We’re told that “rising material costs” were a significant factor in the wake of 51% of U.S. home builders raising prices last month. This according to surveys conducted by John Burns Real Estate Consulting, noting this ratio marks only the second time in the last 10 years more than half of new home communities raised prices – the highest rate since the dramatic surge in U.S. housing prices in 2013. Meanwhile The Economic Calendar reports here that “cost pressures” can help to explain why housing starts and permits have been relatively uneventful over the past few months. The National Association of Home Builders (NAHB) suggests that this trend of firming confidence in the face of underwhelming housing data is liable to continue due to “supply-side issues.”
Aside from unprecedented seasonal B.C. wildfire impact on lumber markets, restricted fibre supply looms on the horizon. At the same time as questions of housing affordability challenge builders and consumers across the continent, does it make sense for narrowly defined interests of The U.S. Lumber Coalition to seek further price-increasing tariffs on lumber imports?
Some of the groups that are hurt by foreign competition wield enough political power to obtain protection against imports. Consequently, barriers to trade continue to exist despite their sizable economic costs.
– The Concise Encyclopedia of Economics
While industry spokespersons are being tight lipped about progress in softwood lumber negotiations, rumours abound.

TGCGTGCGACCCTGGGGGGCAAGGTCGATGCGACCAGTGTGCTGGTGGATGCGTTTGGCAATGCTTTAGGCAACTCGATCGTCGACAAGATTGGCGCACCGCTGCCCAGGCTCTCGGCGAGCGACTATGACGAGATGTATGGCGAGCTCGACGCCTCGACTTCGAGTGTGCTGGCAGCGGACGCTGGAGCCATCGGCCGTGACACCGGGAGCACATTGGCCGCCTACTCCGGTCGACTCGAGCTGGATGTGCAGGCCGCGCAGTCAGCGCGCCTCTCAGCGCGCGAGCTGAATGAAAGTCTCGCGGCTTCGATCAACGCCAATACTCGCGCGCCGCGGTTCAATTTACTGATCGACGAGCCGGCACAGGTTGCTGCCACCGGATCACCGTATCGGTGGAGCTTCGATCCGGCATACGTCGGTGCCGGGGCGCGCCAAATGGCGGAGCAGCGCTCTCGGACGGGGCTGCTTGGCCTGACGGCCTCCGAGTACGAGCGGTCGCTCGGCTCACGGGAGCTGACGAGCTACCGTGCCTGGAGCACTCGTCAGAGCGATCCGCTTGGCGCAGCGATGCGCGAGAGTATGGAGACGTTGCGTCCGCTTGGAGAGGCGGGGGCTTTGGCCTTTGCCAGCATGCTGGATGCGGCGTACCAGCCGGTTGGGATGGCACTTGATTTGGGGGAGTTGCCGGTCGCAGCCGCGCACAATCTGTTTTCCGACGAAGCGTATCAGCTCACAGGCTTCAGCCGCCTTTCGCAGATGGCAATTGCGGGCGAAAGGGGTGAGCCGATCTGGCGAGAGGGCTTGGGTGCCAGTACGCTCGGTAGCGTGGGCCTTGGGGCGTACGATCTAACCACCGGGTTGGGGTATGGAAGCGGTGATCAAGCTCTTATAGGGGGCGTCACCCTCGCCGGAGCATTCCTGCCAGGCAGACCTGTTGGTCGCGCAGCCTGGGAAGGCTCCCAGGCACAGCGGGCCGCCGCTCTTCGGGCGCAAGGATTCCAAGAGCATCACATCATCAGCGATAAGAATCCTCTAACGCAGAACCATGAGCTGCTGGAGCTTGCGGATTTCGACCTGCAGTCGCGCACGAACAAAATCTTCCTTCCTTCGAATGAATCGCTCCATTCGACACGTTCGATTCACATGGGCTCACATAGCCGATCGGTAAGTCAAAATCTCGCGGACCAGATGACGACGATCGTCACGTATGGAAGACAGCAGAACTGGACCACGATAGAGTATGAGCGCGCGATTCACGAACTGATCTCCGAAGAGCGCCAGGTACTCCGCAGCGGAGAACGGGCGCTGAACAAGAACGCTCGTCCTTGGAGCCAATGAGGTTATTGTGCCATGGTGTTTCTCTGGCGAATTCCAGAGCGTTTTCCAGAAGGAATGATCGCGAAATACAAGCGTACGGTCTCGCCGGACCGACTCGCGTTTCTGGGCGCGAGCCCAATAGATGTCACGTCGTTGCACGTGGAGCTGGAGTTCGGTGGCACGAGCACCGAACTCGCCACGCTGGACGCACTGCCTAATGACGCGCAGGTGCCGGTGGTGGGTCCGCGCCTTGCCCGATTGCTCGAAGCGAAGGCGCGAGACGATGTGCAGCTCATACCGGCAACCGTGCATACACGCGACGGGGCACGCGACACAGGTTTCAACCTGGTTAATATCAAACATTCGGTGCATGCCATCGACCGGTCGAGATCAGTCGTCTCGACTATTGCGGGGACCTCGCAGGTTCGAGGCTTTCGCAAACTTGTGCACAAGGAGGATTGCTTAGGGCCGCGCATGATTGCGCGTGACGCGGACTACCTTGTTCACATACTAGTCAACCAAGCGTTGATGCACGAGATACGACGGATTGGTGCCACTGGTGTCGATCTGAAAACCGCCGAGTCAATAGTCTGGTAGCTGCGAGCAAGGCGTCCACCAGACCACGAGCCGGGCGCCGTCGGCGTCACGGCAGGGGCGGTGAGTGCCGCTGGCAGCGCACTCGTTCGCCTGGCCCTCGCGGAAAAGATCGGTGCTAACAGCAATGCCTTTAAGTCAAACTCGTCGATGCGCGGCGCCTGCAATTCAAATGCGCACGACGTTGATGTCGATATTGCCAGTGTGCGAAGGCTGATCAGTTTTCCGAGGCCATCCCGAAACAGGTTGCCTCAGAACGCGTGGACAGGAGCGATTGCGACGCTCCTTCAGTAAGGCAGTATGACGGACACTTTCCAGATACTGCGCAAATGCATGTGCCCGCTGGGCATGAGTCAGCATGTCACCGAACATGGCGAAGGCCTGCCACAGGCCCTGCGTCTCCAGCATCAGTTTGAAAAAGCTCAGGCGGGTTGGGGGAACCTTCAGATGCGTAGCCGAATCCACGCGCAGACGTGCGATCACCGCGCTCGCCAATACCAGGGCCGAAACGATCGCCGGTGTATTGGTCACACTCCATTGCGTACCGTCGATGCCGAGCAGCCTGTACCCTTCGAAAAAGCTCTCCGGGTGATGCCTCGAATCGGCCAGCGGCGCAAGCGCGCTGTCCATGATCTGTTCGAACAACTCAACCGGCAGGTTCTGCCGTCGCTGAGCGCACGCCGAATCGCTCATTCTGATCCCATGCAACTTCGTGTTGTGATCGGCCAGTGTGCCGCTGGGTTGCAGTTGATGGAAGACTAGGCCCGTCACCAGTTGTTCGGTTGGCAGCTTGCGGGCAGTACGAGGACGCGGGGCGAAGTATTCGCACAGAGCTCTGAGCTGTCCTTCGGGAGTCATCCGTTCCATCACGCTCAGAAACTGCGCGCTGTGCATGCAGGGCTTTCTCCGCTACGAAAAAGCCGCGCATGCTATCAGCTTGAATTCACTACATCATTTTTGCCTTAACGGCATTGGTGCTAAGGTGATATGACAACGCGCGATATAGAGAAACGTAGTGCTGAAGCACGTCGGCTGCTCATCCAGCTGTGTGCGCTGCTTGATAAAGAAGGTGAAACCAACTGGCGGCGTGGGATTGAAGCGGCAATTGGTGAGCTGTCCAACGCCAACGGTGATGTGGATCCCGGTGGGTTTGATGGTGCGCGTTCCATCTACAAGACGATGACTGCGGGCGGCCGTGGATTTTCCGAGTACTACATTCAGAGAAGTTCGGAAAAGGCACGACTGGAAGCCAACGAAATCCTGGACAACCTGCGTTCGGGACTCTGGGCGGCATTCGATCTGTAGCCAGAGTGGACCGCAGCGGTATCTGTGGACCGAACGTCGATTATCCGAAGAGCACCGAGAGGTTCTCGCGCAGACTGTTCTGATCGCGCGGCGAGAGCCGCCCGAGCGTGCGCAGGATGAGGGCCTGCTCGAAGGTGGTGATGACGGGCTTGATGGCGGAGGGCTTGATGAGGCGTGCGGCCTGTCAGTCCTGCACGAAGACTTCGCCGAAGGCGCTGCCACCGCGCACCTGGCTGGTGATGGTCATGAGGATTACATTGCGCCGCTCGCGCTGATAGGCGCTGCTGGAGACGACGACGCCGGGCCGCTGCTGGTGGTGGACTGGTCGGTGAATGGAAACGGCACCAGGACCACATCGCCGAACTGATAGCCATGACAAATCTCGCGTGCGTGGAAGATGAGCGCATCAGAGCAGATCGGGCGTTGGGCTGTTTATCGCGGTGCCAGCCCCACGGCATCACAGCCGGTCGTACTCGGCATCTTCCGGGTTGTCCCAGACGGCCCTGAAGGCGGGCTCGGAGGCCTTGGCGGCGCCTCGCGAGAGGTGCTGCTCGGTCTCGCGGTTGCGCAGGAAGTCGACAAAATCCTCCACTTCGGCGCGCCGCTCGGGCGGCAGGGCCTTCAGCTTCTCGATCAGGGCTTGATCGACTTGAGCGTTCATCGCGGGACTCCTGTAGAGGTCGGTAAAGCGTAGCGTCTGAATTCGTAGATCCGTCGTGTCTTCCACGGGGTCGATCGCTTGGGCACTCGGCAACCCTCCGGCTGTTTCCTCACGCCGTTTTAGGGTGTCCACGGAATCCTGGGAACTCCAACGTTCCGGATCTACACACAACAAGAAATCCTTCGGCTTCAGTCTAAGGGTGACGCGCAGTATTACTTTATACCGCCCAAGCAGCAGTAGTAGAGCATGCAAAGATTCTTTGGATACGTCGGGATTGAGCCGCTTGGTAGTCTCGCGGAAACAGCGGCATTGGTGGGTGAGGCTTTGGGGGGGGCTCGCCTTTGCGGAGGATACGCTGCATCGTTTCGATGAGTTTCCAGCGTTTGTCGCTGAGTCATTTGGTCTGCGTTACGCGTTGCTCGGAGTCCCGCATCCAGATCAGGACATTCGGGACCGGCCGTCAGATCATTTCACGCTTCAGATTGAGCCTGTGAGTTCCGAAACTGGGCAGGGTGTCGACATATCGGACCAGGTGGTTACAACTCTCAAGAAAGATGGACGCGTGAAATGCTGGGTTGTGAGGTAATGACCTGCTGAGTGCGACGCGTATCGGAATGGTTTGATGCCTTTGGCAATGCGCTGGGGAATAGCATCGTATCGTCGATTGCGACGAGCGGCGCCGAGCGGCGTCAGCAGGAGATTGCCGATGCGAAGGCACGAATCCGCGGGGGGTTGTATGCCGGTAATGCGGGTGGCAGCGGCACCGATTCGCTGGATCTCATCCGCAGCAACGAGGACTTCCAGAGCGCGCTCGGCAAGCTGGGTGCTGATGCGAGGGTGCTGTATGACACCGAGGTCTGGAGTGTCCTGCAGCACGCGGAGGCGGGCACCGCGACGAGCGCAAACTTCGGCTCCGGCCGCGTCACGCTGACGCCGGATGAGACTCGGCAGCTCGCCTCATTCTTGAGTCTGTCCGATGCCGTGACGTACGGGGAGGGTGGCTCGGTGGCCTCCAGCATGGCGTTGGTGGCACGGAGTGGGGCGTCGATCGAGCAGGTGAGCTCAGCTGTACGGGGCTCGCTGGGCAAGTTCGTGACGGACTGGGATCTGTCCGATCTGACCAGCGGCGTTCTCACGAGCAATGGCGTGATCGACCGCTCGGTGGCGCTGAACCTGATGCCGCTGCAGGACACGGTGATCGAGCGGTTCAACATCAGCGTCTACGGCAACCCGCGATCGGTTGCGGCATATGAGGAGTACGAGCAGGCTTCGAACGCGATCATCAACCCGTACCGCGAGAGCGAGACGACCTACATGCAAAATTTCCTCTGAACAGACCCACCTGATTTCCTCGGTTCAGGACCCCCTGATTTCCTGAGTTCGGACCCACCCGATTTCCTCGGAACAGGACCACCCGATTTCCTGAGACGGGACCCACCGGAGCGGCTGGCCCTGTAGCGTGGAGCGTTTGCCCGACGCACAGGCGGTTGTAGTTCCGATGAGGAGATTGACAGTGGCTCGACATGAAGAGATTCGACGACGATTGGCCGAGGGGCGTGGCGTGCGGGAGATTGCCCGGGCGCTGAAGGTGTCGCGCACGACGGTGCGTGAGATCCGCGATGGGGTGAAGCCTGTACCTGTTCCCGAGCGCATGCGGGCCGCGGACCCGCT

Last Friday, word circulated that Canadian Minister of Foreign Affairs Christina Freeland and United States Secretary of Commerce Wilbur Ross “shook hands” on a ten year Softwood Lumber Agreement restricting market share. This rumour seemed to be congruent with perceived political motivation to achieve a managed trade agreement ahead of potential NAFTA negotiations. By Monday however, a declared state of emergency due to mega-fires in B.C. superseded quota chatter. Then CIBC Capital Markets cautioned that any proposed settlement could be vetoed by the U.S. Lumber Coalition. The rumour fizzled Monday afternoon when in a Madison’s Lumber Reporter follow-up, we were told a source close to the U.S. Lumber Coalition had cleverly confirmed that Minister Freeland and Secretary Ross “surely shook hands” on Friday but “did not shake hands on a deal”. In an update just this afternoon, CIBC Capital Markets noted the framework of the rumoured “handshake deal” was almost identical to a proposal the two sides were reportedly close to agreement on two weeks ago before it was rejected by the Coalition. CIBC estimates the probability of an agreement between the two countries by the end of August at “greater than 50%”.
As recently as last Thursday, the only talk about forest fires in this province was about how few were burning (“three or four”). Suddenly 140 fires started Friday, followed by nearly 100 more Saturday, and a few dozen more Sunday. It’s interesting to learn here how a below-average fire season in 2016 and an unseasonably wet spring in 2017 may have made the forest more susceptible to fire, fueling the unprecedented spread over the weekend. Mills watch with anxiety as the wildfire season, just begun, is impacting Interior communities and forest operations. The Vancouver Sun reports West Fraser, Tolko, and OSB manufacturer Norbord are among the companies that have suspended operations around 100 Mile House and Williams Lake, with 1,000 employees from West Fraser alone off work due to the closures.